Daytona 500 Monkey Has Been Spotted, So Whose Back Is He on Now?

Jim FolsomContributorFebruary 3, 2011

365307 02: (FILE PHOTO) Race car driver Dale Earnhardt Sr. poses for a portrait during Daytona Speedweek February 10, 2000 in Datyona Beach, Florida. Earnhardt, a seven-time Winston Cup champion, died February 18, 2001 in Daytona after a crash in the last lap of the Daytona 500 race. (Photo by Jamie Squire/Allsport)
Jamie Squire/Getty Images

The Daytona 500. It is THE Big One. It's the "Super Bowl" of racing. You win it, you are immortalized in the racing community. Even if it's all you ever win. Derrike Cope, Tiny Lund, Jamie McMurray, Ryan Newman, Dale Earnhardt Jr, etc. will always be Daytona 500 Champions.

The opposite is true if you do not win it. This race can turn great champions into frustrated, surly, old men. After a while it gets tough carrying a monkey on your back for months. From the day the season ends, all attention turns to Daytona. And that's when the monkey takes its perch. For it won't be too long until the driver with the monkey will be in Daytona to test a new set of wheels or come for some promotional deal, and he will hear the question: "Is this the year?" Or the other question that comes with it: "Why haven't you been able to win the 500? You've won everything else."

The monkey first appeared on Darrell Waltrip's back in the 1970s. It stayed through the 1980s. Every year DW would come down to Daytona and run fantastically. He'd win a Busch Clash (Bud Shootout). He'd win a Twin 125 (Gatorade Duel). He'd win a 300 on Saturday. But on Sunday, something would go wrong. A cut tire here, a blown engine there and D.W would leave frustrated.

Then on one magical day in 1989, the monkey jumped off his back. He didn't have the fastest car that day, but it got great gas mileage. So much so that he coasted in, almost on fumes, to the checkered flag, but because he needed one fewer pit stop than his competition, he coasted in first.

Never had there been a Victory Lane Celebration at Daytona quite like this one. It went from ecstasy to tears. He did an NFL style end zone dance and then broke down crying all in a matter of seconds. Waltrip screamed "I WON THE DAYTONA 500!! I WON THE DAYTONA 500!!!" He then followed that up with, "Wait, this is Daytona right? Don't tell me it isn't. THANK GOD!! THANK GOD!!" Definitely one of my all-time favorite Daytona moments. That monkey had to find a new home.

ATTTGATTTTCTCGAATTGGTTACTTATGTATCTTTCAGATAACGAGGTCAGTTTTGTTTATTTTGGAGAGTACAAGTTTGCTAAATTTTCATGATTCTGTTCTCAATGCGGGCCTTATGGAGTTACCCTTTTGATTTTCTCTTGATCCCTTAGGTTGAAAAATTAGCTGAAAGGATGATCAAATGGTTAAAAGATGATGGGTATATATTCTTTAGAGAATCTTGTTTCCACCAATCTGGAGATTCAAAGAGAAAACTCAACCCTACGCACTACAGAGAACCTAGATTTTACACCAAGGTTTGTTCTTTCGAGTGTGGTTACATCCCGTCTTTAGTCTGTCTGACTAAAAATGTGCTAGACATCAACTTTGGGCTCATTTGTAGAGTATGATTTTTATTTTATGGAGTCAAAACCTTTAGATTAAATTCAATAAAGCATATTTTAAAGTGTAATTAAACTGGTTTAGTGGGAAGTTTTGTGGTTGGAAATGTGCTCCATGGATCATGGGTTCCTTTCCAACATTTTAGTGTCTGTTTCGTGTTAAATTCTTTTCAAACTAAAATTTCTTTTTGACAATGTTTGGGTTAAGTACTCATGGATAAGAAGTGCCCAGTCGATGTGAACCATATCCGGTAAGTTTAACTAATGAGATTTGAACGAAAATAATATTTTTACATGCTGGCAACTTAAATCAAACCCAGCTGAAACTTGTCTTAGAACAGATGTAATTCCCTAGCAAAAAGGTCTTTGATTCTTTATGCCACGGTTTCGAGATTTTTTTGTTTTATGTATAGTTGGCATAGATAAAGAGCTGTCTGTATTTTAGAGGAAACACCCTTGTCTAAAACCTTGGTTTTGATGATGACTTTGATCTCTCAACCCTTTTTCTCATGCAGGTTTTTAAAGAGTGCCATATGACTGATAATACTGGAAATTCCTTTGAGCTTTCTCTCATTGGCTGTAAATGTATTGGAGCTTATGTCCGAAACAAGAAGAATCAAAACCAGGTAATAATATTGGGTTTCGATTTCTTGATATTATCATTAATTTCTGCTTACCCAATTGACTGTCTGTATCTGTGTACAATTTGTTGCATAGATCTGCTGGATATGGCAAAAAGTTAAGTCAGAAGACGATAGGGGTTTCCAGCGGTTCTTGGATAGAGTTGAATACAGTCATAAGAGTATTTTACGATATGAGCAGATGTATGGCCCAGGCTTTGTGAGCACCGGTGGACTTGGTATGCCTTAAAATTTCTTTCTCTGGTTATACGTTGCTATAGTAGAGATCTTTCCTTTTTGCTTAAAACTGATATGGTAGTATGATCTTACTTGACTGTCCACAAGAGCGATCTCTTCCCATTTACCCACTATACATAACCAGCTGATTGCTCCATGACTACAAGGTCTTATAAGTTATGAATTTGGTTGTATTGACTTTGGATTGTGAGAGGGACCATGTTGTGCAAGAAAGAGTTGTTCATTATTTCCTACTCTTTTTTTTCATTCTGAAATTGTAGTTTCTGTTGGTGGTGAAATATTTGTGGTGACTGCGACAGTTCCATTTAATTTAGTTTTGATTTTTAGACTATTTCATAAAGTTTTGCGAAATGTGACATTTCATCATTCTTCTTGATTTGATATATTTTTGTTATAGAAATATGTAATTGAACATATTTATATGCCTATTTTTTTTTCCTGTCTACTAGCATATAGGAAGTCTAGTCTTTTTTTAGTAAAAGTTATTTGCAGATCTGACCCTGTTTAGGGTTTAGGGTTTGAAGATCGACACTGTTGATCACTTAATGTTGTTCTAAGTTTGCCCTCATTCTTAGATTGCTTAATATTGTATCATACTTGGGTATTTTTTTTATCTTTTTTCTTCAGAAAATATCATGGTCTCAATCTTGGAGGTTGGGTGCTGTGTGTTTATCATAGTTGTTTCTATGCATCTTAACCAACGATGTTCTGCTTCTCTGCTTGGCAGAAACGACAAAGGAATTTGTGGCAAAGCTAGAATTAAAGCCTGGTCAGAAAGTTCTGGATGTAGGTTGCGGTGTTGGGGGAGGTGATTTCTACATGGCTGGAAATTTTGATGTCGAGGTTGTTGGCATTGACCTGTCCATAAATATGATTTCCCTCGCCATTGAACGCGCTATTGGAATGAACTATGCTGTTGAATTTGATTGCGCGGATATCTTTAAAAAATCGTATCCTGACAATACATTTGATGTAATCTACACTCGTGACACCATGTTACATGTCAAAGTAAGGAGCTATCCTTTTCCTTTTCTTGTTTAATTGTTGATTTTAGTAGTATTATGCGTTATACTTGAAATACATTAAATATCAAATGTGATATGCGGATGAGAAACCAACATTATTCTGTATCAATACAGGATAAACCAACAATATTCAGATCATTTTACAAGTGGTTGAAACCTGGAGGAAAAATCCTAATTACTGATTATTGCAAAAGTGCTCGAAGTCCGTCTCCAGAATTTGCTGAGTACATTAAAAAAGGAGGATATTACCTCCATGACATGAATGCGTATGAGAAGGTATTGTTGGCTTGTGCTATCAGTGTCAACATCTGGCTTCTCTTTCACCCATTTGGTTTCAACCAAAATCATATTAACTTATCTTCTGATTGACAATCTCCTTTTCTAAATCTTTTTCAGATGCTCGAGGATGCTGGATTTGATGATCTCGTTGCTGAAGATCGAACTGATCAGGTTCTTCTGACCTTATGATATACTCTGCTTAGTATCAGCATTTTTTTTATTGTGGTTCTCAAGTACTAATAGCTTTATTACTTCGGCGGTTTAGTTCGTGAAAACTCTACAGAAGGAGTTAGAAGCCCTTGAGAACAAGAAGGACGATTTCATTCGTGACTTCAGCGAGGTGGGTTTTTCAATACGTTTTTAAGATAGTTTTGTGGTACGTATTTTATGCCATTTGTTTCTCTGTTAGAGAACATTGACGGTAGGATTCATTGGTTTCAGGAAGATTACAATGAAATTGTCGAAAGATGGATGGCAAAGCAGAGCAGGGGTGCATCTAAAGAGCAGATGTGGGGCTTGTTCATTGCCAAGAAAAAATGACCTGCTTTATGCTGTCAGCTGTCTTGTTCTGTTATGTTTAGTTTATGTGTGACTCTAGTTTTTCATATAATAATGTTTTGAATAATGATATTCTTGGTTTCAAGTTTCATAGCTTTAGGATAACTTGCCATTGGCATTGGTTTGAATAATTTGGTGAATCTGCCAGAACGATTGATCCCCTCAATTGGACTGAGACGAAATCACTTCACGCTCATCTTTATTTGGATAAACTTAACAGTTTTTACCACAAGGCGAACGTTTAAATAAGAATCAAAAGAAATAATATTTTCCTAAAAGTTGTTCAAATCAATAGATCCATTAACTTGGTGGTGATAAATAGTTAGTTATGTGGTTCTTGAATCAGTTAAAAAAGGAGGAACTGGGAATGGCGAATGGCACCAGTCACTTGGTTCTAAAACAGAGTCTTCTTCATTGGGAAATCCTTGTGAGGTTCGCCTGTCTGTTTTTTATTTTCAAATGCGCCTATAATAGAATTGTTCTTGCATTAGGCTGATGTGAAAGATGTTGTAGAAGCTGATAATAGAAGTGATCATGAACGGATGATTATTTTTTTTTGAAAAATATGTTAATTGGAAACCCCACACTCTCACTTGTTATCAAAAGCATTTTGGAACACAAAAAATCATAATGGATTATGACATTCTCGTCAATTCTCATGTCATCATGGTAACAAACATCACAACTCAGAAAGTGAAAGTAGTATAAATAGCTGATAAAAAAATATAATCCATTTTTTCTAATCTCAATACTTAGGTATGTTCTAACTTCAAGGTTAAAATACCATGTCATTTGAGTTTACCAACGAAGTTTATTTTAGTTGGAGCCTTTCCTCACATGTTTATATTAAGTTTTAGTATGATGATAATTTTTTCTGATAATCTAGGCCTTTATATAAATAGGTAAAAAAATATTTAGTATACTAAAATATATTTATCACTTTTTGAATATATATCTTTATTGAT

It did not take long for him to find one. Dale Earnhardt was available.

Earnhardt was maybe the greatest driver to ever strap in a race car. He won everywhere. The restrictor plate tracks? Earnhardt ruled them. Short tracks? He owned them. Intermediate tracks? Forget about it. He won Cup Championships. he won big races. He won everything at Speed Weeks. Everything except, of course, The Big One.

He was so dominant at Daytona that at one time they changed the Clash format to try to make the race at least a bit interesting. They stopped it halfway and inverted the field. Dale didn't care. I saw him lead at the halfway mark, get sent to the back and two laps later he was in front again.

He won an astonishing 38 races at the track. He swept an entire decade of Twin 125s. Yes that's right, he was 10 for the 90s on Thursday. He would come to Speed Weeks and win the Clash, a Twin, an IROC on Friday and the 300 on Saturday. But on Sunday, he would leave disappointed.

He would lose in some of the most unusual ways, too. One year he hit a seagull and the feathers all over his grill caused the car to overheat. Another year he led by about a half lap only to cut a tire down on the back stretch of the last lap.

But finally in 1998, he finally got the monkey to go away. As yellow flew two laps from the end, he held off the field back to the stripe. He had finally done it. Not a dry eye was in the house that day when EVERY crew member from every team lined pit road to shake Earnhardt's hand as he made his way to Victory Lane.

When asked where this win ranked with all the other things he'd accomplished in the sport, Earnhardt replied, "This tops them all buddy. This tops them all."

Three years later Earnhardt was tragically killed on the last lap of the Daytona 500. Although it was tragic, it was almost poetic. What other way would you have Earnhardt go out? Dale Earnhardt and the Daytona 500 waged such a great battle, it's almost as if God decided it should end in a tie.The monkey needed a new home.

Finding a worthy home after Earnhardt was no easy task. After all, you don't just jump on anybody's back after two great legends like Waltrip and Earnhardt. Rusty Wallace? Not quite. He's good, but he's no Earnhardt. Kurt Busch? No. Mark Martin? No. Great driver, but he's also never won a Cup Championship either. Who then?

And the answer is...Tony Stewart. Tony Stewart is a great driver. He's won an Indy Car Championship. He's won Sprint Cup Championships. He's won the Brickyard. He's won multiple times at Daytona. He's won Shootouts, Duels, 300s, 400s, even IROC races. But not the 500. The question is now being asked of Tony Stewart: "Why haven't you been able to win the 500?"

He's come close. He pushed Ryan Newman across the line three years ago. Now people are wondering when it will be him across the line first. The longer it takes, the heavier that monkey gets.

Stewart had better win it soon. Do we really need  Stewart on the track already angry before the race even starts? That can only be bad.